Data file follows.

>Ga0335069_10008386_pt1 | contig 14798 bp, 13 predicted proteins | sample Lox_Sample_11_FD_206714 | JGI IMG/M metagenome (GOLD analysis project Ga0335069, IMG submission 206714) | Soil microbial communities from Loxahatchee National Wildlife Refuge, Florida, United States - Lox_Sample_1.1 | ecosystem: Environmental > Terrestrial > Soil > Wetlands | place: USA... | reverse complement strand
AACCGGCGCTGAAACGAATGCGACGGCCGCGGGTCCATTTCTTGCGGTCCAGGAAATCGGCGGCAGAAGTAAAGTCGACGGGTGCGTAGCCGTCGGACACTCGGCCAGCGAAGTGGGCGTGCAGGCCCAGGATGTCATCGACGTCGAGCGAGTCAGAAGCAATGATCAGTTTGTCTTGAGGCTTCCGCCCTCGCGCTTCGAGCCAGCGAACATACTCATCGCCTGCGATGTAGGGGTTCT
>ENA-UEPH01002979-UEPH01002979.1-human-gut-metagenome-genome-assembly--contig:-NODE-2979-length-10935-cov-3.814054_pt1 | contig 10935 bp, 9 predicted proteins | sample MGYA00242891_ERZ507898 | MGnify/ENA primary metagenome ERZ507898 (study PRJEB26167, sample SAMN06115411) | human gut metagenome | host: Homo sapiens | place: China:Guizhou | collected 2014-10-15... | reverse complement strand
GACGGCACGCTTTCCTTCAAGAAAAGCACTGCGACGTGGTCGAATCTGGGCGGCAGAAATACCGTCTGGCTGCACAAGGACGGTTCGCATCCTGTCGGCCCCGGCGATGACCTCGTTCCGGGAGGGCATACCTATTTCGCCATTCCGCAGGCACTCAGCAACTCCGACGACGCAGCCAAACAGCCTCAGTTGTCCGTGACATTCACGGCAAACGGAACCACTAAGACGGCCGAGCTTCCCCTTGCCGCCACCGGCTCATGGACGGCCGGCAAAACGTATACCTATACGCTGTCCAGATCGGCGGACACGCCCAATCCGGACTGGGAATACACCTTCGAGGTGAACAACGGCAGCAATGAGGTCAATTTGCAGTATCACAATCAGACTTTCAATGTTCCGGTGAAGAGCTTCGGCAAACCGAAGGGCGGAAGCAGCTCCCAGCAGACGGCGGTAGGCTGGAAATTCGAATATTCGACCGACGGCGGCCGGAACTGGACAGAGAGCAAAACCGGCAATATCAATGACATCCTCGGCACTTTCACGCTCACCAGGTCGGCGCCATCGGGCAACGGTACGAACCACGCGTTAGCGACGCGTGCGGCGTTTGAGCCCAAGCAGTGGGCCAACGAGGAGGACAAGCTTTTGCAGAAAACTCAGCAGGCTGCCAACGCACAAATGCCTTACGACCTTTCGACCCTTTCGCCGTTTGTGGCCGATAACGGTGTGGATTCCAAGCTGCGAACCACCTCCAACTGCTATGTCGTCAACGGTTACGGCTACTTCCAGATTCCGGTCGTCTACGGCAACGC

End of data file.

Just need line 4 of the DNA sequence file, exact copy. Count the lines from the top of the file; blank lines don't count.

GACGGCACGCTTTCCTTCAAGAAAAGCACTGCGACGTGGTCGAATCTGGGCGGCAGAAATACCGTCTGGCTGCACAAGGACGGTTCGCATCCTGTCGGCCCCGGCGATGACCTCGTTCCGGGAGGGCATACCTATTTCGCCATTCCGCAGGCACTCAGCAACTCCGACGACGCAGCCAAACAGCCTCAGTTGTCCGTGACATTCACGGCAAACGGAACCACTAAGACGGCCGAGCTTCCCCTTGCCGCCACCGGCTCATGGACGGCCGGCAAAACGTATACCTATACGCTGTCCAGATCGGCGGACACGCCCAATCCGGACTGGGAATACACCTTCGAGGTGAACAACGGCAGCAATGAGGTCAATTTGCAGTATCACAATCAGACTTTCAATGTTCCGGTGAAGAGCTTCGGCAAACCGAAGGGCGGAAGCAGCTCCCAGCAGACGGCGGTAGGCTGGAAATTCGAATATTCGACCGACGGCGGCCGGAACTGGACAGAGAGCAAAACCGGCAATATCAATGACATCCTCGGCACTTTCACGCTCACCAGGTCGGCGCCATCGGGCAACGGTACGAACCACGCGTTAGCGACGCGTGCGGCGTTTGAGCCCAAGCAGTGGGCCAACGAGGAGGACAAGCTTTTGCAGAAAACTCAGCAGGCTGCCAACGCACAAATGCCTTACGACCTTTCGACCCTTTCGCCGTTTGTGGCCGATAACGGTGTGGATTCCAAGCTGCGAACCACCTCCAACTGCTATGTCGTCAACGGTTACGGCTACTTCCAGATTCCGGTCGTCTACGGCAACGC